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The Federal Reserve Hits Rough Spot with Credit Card Debt

Credit Card Debt
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EDITOR NOTE: One place you won’t find the Fed’s suppressive mark on interest rates is credit cards. Those remain high, as they’re too large a profit generator for banks. But after the Covid lockdown and its effect on the economy and consumer psyche, Americans’ appetite for taking on high-interest credit card debt has all but dried up.  With a record number of people paying off and refusing to use their cards, banks are losing, on average, $25 billion in annual revenue from credit card interest payments. This upsets the Fed who, strangely, is trying to get people to borrow by holding interest rates down to record lows. Yet when it comes to the “credit card hustle,” with some interest rates upwards of 29.9%, the Fed can’t seem to figure out why people aren’t taking on more debt. Yet controlling supply isn’t always a reliable lever for controlling demand, especially in one of the last places where you’ll have to pay exorbitant interest to borrow money. It’s a strange calculation to use when trying to control human behavior. Let’s just hope the Fed’s calculations are not as misguided as it attempts to forecast and control inflation.

Are Americans finally figuring it out as they’re paying down their credit cards by record amounts? So far, $25 billion a year in lost interest income for the banks!

There has been a lot of commotion in banking and at the Fed about Americans having the temerity to pay down their credit cards – practically an abuse of stimulus, so to speak. In the five quarters since Q4 2019, Americans have paid down their credit card balances by $157 billion. “One of the most confounding changes in debt balances,” the New York Fed called it. Credit cards are immensely profitable for banks. The Fed has been repressing interest rates with all its might, but credit card interest has remained astonishingly high.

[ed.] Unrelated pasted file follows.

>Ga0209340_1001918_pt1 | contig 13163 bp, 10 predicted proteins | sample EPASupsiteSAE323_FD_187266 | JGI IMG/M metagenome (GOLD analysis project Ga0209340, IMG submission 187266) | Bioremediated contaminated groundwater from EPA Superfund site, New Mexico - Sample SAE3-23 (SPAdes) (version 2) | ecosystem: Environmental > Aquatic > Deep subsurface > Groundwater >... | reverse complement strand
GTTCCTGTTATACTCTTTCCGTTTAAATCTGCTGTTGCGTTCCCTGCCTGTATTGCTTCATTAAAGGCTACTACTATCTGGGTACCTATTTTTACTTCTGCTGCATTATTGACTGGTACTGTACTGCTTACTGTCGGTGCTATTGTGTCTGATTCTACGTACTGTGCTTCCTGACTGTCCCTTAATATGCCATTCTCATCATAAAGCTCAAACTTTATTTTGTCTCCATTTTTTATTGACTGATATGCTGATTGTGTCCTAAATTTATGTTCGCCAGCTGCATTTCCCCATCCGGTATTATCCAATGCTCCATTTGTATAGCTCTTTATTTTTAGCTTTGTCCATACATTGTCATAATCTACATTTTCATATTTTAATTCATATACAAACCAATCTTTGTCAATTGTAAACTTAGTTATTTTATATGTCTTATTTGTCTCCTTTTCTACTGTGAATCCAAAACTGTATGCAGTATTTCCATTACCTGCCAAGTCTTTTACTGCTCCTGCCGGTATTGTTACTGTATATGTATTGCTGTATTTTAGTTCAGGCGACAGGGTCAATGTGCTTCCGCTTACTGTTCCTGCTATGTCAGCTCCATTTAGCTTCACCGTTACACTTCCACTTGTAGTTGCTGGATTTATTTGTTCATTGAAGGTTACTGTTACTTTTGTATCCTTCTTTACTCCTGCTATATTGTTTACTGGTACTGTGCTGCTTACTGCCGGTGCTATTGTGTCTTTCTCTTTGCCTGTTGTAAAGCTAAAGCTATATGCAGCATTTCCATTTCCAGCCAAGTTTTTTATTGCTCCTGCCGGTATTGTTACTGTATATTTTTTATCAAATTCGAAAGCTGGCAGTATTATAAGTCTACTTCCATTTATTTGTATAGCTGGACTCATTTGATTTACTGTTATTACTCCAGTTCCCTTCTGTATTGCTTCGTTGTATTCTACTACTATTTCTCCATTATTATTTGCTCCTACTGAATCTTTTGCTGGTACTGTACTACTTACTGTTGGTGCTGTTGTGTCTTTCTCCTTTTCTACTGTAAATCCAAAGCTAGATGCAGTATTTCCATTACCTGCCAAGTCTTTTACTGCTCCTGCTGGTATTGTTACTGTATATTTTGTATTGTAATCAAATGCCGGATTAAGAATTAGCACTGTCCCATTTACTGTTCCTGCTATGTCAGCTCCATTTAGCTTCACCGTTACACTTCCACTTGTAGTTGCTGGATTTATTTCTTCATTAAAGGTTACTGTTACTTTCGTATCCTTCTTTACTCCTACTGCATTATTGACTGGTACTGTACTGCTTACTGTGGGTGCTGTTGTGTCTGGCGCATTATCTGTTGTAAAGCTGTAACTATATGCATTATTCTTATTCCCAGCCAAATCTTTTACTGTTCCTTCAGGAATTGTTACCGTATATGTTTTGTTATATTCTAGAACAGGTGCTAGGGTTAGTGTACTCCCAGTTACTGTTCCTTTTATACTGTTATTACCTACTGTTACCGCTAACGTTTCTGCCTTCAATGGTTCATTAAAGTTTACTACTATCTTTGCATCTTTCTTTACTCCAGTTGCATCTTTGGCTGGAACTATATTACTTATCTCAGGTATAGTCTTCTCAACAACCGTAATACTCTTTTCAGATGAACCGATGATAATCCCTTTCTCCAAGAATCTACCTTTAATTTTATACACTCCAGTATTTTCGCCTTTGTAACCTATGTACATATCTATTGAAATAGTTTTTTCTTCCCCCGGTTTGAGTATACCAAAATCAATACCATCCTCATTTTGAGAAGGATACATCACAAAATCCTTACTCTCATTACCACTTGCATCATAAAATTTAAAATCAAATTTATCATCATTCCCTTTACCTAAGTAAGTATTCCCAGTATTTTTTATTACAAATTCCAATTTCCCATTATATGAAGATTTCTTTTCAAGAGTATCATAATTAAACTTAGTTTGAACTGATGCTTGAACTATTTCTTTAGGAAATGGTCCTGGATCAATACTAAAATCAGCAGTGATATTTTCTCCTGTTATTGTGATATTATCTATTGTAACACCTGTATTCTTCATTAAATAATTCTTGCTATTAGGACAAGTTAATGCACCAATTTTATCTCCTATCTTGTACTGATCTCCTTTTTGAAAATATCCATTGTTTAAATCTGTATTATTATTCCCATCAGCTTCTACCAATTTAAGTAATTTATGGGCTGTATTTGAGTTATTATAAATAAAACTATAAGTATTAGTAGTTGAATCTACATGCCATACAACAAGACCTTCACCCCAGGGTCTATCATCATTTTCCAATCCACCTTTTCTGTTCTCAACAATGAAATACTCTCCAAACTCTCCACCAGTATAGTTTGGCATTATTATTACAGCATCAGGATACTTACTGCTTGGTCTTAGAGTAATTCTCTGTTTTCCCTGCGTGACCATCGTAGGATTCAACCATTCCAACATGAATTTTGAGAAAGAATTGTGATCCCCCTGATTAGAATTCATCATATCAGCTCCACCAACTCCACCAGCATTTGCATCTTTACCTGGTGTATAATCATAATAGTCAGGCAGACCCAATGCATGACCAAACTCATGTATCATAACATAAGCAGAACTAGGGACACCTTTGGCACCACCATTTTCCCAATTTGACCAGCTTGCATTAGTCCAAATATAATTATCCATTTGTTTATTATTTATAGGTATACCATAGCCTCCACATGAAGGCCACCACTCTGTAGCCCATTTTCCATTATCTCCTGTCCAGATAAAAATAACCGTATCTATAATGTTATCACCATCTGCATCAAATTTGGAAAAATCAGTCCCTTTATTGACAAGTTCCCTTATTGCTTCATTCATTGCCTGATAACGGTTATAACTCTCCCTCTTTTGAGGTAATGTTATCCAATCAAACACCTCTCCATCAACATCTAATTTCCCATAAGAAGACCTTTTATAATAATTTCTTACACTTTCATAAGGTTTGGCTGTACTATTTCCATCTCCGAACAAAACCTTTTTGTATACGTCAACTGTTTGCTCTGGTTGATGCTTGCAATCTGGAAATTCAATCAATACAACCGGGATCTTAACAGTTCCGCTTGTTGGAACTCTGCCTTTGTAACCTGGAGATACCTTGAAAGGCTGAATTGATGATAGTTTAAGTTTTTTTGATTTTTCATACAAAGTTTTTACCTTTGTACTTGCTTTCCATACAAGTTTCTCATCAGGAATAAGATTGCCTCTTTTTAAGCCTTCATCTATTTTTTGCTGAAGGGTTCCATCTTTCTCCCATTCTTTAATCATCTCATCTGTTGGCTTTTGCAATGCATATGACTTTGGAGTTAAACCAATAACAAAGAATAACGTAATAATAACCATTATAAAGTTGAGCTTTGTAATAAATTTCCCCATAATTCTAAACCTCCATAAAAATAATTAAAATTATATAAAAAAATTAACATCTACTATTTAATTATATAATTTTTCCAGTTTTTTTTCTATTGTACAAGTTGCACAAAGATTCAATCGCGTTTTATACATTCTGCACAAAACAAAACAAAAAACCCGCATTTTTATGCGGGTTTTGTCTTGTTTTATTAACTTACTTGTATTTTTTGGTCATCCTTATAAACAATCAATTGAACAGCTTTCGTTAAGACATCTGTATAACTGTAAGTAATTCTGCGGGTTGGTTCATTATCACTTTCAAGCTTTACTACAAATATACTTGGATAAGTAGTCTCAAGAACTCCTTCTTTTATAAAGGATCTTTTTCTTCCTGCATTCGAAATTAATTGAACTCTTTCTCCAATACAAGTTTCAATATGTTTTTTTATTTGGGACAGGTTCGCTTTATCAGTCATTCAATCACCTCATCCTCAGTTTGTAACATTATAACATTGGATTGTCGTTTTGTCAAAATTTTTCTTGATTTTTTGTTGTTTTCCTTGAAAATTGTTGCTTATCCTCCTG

According to the most recent data from the Federal Reserve, banks charged on average 15.9% interest on credit card balances that were actually assessed interest. This is down 1.2 percentage points from the record in May 2019 (17.1%), but way above historic levels (red squares in the chart below).

By comparison, the average yield of BB-rated corporate bonds, the upper end of the junk-bond range (my cheat sheet for corporate credit ratings) has dropped to a record low of 3.2% in February, according to the ICE BofA BB US High Yield Index, and has barely ticked up since then (black line). In terms of making money off consumers that are in debt and that have run out of options, there is nothing like it out there:

Based on the average interest rate charged on credit card balances of 15.9%, that pay-down of $157 billion in credit card balances that consumers somehow engineered represents $25 billion a year in lost interest income for the banks!

That’s why banks are trying so hard to get consumers to borrow on their credit cards again. And that’s why the New York Fed, which is owned by the financial institutions in its district, finds that pay-down so “confounding.” We’re talking about $25 billion a year in banking income here.

The bank gets a fee from the merchant each time a consumer buys something with a credit card. The bank also collects interest from those consumers that carry balances on their credit cards and don’t pay them off every month. It’s this second part of the equation we’re talking about here.